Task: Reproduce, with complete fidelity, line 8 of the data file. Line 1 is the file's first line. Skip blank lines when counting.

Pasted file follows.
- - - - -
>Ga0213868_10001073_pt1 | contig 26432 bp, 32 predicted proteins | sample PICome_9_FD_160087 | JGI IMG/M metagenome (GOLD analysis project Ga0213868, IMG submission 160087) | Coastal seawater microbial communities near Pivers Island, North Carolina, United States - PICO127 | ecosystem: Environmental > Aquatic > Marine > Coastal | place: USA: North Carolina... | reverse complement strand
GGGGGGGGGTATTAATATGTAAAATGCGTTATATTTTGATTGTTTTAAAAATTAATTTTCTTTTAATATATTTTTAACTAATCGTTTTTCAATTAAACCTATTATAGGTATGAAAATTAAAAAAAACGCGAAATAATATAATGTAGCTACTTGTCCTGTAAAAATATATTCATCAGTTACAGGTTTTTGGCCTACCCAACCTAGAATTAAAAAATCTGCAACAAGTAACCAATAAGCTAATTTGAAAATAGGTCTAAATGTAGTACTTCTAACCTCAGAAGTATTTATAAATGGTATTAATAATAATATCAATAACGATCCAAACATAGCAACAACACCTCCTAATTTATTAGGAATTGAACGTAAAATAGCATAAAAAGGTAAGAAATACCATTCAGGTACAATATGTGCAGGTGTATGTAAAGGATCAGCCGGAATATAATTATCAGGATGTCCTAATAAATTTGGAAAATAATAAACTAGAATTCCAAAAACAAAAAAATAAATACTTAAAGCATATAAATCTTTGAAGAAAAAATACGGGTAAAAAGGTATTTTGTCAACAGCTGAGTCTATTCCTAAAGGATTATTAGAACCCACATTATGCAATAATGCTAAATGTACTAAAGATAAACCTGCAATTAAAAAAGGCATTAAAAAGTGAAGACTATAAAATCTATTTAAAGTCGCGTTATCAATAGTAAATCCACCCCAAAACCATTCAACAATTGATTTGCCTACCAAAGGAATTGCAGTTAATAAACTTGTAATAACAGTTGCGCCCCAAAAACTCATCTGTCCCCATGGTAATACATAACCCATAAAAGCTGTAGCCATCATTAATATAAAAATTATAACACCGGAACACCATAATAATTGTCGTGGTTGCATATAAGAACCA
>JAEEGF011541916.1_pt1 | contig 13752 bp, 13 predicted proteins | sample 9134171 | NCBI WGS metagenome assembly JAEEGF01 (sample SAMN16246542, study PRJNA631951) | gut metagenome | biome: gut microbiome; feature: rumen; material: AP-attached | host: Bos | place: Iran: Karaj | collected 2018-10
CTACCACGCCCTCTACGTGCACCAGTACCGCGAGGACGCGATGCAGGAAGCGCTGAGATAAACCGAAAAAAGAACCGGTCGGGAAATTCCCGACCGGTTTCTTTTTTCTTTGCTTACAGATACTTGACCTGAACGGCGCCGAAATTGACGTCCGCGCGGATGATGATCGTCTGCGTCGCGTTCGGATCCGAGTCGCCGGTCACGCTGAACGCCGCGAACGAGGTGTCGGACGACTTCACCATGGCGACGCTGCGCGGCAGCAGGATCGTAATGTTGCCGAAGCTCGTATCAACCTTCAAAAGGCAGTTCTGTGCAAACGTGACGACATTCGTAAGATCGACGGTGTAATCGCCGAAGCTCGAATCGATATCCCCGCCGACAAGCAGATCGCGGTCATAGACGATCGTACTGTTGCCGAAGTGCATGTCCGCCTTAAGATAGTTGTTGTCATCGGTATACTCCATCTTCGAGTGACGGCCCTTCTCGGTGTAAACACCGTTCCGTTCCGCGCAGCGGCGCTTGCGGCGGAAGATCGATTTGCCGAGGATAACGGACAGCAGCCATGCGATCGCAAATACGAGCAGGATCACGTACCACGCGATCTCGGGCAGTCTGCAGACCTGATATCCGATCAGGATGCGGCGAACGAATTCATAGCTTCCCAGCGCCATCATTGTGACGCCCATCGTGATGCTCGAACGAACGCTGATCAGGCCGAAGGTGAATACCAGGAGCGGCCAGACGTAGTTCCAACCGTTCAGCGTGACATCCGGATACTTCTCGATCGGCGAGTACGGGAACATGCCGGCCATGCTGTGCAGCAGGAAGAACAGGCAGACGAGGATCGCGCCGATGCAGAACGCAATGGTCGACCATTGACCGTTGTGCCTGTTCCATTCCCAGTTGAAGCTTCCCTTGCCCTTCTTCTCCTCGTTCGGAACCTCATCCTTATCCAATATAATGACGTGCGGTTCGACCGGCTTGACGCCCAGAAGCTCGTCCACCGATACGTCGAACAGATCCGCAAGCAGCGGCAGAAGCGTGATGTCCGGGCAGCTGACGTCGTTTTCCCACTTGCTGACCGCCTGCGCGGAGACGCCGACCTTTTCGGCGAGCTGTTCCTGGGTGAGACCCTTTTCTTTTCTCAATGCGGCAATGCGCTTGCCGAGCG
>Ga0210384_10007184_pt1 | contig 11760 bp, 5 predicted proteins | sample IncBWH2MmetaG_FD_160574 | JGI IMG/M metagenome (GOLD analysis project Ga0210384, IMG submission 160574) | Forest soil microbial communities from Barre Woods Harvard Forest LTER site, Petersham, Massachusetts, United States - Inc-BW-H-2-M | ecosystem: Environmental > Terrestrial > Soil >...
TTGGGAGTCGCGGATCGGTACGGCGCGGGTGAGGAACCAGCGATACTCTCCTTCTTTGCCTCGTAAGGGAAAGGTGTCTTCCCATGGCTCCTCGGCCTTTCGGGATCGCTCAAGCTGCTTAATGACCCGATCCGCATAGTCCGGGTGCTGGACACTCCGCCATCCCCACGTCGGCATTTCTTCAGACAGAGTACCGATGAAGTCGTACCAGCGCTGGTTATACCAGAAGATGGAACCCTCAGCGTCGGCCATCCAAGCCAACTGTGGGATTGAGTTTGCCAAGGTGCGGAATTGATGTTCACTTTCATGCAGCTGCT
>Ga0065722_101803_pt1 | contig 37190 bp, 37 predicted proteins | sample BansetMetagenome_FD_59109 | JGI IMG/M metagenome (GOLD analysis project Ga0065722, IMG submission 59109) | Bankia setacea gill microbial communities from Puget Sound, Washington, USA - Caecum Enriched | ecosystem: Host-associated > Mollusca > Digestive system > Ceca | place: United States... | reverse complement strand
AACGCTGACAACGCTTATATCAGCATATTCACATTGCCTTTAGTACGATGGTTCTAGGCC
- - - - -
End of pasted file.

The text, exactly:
AACGCTGACAACGCTTATATCAGCATATTCACATTGCCTTTAGTACGATGGTTCTAGGCC